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Illustration: Eniola Odetunde/Axios

Advances in digital technology are likely to erode trust and harm democracy around the world between now and 2030, according to a plurality of tech experts surveyed for a new Pew Research report.

Why it matters: Online misinformation is already causing a mix of actual harm and widespread fears, and advances like deepfakes are likely to intensify the challenges citizens face.

Details: Pew asked nearly 1,000 "technology innovators, developers, business and policy leaders, researchers, and activists" what they thought the impact of various tech advances would be on society over the next decade.

  • 49% said the use of technology will mostly weaken core aspects of democracy and democratic representation.
  • 33% said technology will mostly strengthen core aspects of democracy and democratic representation.
  • 18% said there will be no significant change in the next decade.

Yes, but: Even many of those who didn't expect to see democracy being eroded had concerns.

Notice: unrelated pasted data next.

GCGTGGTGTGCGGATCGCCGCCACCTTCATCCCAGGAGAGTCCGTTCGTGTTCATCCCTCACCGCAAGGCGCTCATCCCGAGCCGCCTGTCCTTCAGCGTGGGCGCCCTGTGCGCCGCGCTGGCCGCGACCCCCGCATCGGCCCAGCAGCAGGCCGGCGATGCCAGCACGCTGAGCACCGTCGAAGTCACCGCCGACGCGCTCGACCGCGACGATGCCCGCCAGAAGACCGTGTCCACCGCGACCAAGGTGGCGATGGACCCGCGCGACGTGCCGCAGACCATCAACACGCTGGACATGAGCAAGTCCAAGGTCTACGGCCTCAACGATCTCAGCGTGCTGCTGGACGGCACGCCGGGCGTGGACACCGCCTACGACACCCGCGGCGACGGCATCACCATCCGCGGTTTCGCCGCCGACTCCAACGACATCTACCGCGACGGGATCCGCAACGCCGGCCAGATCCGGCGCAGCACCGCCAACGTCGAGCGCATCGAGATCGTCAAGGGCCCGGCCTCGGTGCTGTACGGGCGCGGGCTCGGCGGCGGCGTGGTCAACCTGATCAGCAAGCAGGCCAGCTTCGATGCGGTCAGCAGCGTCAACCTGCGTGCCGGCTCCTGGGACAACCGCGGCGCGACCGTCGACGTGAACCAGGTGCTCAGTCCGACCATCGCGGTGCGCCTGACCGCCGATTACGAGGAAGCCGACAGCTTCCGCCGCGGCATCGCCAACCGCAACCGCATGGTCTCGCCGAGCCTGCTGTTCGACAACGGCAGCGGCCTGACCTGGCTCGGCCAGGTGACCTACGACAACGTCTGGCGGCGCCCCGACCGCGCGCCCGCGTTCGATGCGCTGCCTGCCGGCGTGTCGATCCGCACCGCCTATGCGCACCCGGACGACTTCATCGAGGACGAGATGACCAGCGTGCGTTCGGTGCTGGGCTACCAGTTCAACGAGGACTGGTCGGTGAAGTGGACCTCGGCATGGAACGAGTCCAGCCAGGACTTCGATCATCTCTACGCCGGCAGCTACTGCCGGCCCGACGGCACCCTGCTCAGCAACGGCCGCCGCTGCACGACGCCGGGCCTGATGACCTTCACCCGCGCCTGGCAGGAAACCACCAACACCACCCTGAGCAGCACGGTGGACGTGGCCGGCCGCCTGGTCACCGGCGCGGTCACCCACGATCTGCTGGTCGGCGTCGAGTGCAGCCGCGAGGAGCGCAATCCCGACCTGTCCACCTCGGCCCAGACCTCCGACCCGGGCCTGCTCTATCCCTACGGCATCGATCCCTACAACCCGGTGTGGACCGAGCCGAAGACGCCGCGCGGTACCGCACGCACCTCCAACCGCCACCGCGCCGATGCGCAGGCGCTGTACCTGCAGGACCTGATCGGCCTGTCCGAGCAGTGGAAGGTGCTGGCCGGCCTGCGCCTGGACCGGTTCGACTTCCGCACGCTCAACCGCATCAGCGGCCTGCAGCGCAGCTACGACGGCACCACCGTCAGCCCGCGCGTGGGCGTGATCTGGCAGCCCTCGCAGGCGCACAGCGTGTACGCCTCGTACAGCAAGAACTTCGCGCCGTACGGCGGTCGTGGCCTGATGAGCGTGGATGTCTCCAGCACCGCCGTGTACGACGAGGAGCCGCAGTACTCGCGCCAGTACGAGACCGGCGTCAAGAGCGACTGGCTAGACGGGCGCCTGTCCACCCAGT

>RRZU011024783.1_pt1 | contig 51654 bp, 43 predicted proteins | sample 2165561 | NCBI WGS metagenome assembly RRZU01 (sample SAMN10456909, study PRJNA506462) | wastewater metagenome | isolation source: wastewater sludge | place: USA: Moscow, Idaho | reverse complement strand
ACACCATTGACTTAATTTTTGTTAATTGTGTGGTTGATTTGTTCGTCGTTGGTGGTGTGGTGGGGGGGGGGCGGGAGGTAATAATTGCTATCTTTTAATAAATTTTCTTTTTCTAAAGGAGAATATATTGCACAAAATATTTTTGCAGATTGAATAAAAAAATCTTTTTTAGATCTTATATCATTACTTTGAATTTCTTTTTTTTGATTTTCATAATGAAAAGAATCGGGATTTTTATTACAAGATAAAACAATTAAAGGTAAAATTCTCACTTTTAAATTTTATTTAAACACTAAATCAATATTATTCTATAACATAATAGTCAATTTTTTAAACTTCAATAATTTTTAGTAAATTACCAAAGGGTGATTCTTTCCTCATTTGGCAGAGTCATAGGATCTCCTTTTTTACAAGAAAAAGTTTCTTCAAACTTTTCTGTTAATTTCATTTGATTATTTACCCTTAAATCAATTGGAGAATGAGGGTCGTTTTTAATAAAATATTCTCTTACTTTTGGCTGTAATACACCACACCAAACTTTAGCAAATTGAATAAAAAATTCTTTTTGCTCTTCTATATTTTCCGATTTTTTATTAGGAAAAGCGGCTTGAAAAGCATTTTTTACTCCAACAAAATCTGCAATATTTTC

• "In addition to the plurality view among these experts that democracy will be weakened, a large majority of the entire set of respondents — including both the pessimists and the optimists — voiced concerns they believe should be addressed to keep democracy vibrant," Pew said.

Go deeper: The "ominous" decline of democracy around the world

Go deeper

Ina Fried, author of Login
6 mins ago - Technology

Apple sets September quarter sales record despite later iPhone launch

Apple CEO Tim Cook, speaking at the Apple 12 launch event in October. Photo: Apple

Apple on Thursday reported quarterly sales and earnings that narrowly exceeded analysts estimates as the iPhone maker continued to see strong demand amid the COVID-19 pandemic.

What they's saying: The company said response to new products, including the iPhone 12 has been "tremendously positive" but did not give a specific forecast for the current quarter.

Supreme Court rejects second GOP effort to cut absentee ballot deadline in N.C.

Photo: Robert Alexander/Getty Images

The Supreme Court, for the second time in two days, rejected a GOP request to shorten the deadline mail-in ballots must be received by North Carolina officials to be counted.

The state of play: The state's deadline had been extended from 3 days to 9 days post-Election Day.

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